The numbers tell the story. There are 145,000 book titles vying for attention on bookseller's shelves. That's up a mere 3% over last year, according to market researcher R. R. Bowker, with little prospect for growth in this stalled economy.
Book publishers have limited options to capture the attention of buyers. One tactic is increasingly popular: a striking cover.
Vivid colors, metallic foil and inks, ultraviolet-cured compounds, 3D holograms, lenticular motion graphics—all are techniques finding favor with book designers and marketers.
Intended to grab the eye or titillate the touch, these design techniques stand out, attracting readers to the detriment of lesser-styled competing titles.
"Publishers are more inclined to raise the bar [today], and in a tasteful way, not just to do it," says Kelly Hartman, marketing manager for Phoenix Color Corp., a book component printer and manufacturer in Hagerstown, Md.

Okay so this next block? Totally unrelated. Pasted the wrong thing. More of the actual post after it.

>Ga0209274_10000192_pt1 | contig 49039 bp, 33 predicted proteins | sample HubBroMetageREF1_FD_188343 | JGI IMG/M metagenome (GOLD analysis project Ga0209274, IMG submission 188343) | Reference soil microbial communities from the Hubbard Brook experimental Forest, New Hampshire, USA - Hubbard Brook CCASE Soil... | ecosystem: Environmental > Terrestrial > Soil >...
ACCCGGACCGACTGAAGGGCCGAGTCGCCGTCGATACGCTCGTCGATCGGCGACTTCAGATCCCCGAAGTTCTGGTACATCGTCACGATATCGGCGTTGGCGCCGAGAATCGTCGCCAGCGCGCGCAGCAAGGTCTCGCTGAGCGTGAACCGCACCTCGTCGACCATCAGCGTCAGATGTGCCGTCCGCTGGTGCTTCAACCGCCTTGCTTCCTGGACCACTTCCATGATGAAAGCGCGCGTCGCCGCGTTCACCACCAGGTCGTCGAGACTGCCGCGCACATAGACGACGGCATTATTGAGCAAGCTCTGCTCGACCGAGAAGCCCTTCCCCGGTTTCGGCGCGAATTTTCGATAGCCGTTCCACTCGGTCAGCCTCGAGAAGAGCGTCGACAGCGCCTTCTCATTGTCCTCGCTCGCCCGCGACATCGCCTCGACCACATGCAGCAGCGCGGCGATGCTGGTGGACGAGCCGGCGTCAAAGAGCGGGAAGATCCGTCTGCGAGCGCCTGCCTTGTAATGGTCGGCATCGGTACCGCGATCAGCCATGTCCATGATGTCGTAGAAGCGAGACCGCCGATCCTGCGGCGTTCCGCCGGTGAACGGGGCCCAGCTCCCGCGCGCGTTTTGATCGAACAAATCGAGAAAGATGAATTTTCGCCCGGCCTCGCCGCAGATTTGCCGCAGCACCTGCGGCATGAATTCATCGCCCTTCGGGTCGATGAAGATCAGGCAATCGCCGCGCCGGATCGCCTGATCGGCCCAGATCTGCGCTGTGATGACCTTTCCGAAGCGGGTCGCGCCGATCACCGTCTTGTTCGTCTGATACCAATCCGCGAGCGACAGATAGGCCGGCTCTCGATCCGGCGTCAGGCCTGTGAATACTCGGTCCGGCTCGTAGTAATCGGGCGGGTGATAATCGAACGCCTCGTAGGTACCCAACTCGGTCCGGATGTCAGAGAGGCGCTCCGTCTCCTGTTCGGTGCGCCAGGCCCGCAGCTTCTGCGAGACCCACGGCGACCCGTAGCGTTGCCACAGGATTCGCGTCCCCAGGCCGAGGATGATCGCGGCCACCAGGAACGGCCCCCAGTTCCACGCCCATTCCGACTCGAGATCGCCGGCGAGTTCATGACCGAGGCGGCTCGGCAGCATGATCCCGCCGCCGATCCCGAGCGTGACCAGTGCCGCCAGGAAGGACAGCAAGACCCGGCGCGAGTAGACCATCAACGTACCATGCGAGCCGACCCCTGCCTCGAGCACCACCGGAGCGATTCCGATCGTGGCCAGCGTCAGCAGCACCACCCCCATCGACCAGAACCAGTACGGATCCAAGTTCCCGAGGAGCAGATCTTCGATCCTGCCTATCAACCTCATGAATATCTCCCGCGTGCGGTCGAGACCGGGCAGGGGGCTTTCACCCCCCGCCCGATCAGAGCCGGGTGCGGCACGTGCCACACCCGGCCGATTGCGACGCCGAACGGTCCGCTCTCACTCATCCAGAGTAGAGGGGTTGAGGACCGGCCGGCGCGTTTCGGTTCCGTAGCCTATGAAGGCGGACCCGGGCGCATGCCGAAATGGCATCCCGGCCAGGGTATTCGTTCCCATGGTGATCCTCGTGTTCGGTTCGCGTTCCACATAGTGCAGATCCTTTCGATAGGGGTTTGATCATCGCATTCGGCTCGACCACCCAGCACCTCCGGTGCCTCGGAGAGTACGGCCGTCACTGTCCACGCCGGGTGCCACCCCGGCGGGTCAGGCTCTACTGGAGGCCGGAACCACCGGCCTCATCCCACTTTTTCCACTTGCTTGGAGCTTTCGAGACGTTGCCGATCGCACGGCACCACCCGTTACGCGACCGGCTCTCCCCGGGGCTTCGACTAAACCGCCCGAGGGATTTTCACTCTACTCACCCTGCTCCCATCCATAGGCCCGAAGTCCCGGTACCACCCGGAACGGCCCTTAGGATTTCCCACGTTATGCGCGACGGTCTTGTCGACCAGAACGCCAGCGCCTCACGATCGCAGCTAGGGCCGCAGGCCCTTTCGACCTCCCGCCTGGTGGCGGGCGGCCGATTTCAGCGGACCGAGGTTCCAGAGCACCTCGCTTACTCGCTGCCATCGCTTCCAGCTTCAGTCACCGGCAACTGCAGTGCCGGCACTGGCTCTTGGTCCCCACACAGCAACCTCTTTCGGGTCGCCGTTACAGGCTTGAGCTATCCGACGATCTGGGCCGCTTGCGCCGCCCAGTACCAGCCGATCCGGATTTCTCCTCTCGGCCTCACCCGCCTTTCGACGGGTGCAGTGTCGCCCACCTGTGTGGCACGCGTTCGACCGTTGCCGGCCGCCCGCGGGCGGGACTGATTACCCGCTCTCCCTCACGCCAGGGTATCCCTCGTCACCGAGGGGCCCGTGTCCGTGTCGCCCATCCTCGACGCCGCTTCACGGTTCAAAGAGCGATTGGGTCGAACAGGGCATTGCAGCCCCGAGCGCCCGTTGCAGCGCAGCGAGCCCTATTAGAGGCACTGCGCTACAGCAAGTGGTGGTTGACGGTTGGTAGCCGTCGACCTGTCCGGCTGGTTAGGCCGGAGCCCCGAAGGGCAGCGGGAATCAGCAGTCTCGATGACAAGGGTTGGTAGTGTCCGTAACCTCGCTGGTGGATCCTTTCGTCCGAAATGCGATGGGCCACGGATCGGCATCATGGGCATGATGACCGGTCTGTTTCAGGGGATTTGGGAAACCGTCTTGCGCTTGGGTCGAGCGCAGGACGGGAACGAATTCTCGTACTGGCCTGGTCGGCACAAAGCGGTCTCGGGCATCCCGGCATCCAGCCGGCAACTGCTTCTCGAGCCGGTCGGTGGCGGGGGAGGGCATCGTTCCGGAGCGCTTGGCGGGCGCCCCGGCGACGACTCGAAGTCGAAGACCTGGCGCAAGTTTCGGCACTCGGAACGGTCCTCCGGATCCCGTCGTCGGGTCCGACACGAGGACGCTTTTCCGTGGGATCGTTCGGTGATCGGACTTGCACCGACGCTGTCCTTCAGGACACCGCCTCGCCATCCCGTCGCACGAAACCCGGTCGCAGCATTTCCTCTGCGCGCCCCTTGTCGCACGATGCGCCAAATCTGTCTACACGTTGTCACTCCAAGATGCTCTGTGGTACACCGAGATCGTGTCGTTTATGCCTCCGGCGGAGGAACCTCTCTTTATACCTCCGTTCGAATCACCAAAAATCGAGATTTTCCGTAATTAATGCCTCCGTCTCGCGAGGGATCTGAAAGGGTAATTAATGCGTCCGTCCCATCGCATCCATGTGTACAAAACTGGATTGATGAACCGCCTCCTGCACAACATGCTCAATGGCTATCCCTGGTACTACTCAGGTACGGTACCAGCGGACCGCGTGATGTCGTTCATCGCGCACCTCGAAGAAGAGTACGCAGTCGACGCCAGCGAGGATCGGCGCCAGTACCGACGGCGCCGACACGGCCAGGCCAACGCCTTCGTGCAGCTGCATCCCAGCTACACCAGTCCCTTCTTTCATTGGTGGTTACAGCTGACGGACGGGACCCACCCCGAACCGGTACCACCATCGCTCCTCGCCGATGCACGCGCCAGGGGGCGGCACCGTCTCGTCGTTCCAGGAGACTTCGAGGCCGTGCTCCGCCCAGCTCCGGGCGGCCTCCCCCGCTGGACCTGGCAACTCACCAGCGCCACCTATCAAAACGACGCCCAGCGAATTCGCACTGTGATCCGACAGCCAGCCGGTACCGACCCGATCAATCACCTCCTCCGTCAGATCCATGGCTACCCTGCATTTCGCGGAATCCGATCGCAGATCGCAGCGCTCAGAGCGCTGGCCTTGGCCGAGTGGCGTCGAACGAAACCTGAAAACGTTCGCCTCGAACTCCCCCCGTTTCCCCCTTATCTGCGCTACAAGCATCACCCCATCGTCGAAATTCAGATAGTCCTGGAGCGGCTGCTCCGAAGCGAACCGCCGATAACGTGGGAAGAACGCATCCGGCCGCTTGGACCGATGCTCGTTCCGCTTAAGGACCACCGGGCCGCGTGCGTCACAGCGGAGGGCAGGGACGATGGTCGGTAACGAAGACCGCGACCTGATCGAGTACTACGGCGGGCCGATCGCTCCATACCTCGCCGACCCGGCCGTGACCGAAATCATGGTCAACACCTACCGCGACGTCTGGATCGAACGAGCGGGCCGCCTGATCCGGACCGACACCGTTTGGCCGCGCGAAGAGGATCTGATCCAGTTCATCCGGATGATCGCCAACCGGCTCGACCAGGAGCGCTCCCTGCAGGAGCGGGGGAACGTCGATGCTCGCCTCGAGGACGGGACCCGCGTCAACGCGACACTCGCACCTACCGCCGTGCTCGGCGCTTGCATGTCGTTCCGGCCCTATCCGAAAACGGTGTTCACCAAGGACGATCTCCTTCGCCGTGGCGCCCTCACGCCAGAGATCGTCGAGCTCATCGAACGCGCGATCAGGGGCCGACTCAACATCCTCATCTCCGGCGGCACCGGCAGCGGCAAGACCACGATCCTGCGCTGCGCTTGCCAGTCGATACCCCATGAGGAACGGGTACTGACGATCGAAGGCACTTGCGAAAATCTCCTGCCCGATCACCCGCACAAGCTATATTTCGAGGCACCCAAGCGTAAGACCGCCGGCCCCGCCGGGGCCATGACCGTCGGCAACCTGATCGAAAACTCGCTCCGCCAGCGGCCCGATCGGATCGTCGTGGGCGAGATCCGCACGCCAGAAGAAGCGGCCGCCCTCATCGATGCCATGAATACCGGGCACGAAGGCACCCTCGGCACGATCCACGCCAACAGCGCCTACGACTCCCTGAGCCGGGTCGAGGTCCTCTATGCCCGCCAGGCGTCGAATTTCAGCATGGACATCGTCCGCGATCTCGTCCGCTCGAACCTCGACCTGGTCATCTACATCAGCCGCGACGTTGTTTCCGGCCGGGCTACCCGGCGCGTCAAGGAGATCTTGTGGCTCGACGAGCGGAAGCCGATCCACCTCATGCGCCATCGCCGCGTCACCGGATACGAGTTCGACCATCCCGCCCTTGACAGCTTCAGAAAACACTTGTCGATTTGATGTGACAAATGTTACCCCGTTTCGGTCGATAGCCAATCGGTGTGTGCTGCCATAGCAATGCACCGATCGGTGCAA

Analysts agree. "In view of this sea of book titles being published, you must have a cover that helps sell the book," says Andrew Grabois, senior director for publisher relations with R.R. Bowker, in New Providence, N.J. "Better yet, an eye-catching cover."
Grabois says interest in stunning cover designs and materials goes beyond retail stores, even impacting on-line sales. "On the Web you need an image, preferably a high-resolution one," he says. "Increasingly, that means not just the cover, but cover four, too."
It also influences cross-media branding. "That [cover] image is part of the branding of that title, from the cover to the Web page, to the belt buckle," says John R. DePaul, president of the publishing components division at The Lehigh Press Inc., in Pennsauken, N.J. "So design needs to work in several media and sizes, as well as dazzle the beholder."
BOLD COVERS FOR A BAD ECONOMY
It's not that these eye-popping materials, methods, and technologies are new, improved, or lower in cost.